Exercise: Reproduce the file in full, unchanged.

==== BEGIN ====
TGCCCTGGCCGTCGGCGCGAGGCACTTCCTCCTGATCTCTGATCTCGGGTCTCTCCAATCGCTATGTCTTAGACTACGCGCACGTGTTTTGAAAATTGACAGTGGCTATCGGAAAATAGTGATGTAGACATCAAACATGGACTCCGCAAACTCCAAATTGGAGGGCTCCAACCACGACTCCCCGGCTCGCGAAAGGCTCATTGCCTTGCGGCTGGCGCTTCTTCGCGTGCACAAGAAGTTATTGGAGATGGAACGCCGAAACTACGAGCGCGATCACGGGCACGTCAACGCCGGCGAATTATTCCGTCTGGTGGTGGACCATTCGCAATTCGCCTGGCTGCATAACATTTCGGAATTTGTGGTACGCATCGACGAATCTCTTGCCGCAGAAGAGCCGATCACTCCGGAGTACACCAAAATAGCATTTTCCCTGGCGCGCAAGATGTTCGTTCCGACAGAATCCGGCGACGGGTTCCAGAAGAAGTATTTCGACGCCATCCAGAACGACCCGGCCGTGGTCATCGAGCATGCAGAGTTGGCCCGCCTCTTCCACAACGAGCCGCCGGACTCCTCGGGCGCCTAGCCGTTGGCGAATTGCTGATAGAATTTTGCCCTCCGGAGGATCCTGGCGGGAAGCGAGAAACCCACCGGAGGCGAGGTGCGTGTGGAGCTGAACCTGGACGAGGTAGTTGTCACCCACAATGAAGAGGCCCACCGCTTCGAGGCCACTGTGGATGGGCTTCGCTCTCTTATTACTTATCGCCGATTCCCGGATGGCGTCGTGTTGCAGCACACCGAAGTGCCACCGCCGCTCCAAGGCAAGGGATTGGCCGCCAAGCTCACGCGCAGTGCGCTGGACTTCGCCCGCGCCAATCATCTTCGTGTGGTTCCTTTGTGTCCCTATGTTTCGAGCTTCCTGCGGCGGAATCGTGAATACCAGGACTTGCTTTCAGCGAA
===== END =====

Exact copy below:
TGCCCTGGCCGTCGGCGCGAGGCACTTCCTCCTGATCTCTGATCTCGGGTCTCTCCAATCGCTATGTCTTAGACTACGCGCACGTGTTTTGAAAATTGACAGTGGCTATCGGAAAATAGTGATGTAGACATCAAACATGGACTCCGCAAACTCCAAATTGGAGGGCTCCAACCACGACTCCCCGGCTCGCGAAAGGCTCATTGCCTTGCGGCTGGCGCTTCTTCGCGTGCACAAGAAGTTATTGGAGATGGAACGCCGAAACTACGAGCGCGATCACGGGCACGTCAACGCCGGCGAATTATTCCGTCTGGTGGTGGACCATTCGCAATTCGCCTGGCTGCATAACATTTCGGAATTTGTGGTACGCATCGACGAATCTCTTGCCGCAGAAGAGCCGATCACTCCGGAGTACACCAAAATAGCATTTTCCCTGGCGCGCAAGATGTTCGTTCCGACAGAATCCGGCGACGGGTTCCAGAAGAAGTATTTCGACGCCATCCAGAACGACCCGGCCGTGGTCATCGAGCATGCAGAGTTGGCCCGCCTCTTCCACAACGAGCCGCCGGACTCCTCGGGCGCCTAGCCGTTGGCGAATTGCTGATAGAATTTTGCCCTCCGGAGGATCCTGGCGGGAAGCGAGAAACCCACCGGAGGCGAGGTGCGTGTGGAGCTGAACCTGGACGAGGTAGTTGTCACCCACAATGAAGAGGCCCACCGCTTCGAGGCCACTGTGGATGGGCTTCGCTCTCTTATTACTTATCGCCGATTCCCGGATGGCGTCGTGTTGCAGCACACCGAAGTGCCACCGCCGCTCCAAGGCAAGGGATTGGCCGCCAAGCTCACGCGCAGTGCGCTGGACTTCGCCCGCGCCAATCATCTTCGTGTGGTTCCTTTGTGTCCCTATGTTTCGAGCTTCCTGCGGCGGAATCGTGAATACCAGGACTTGCTTTCAGCGAA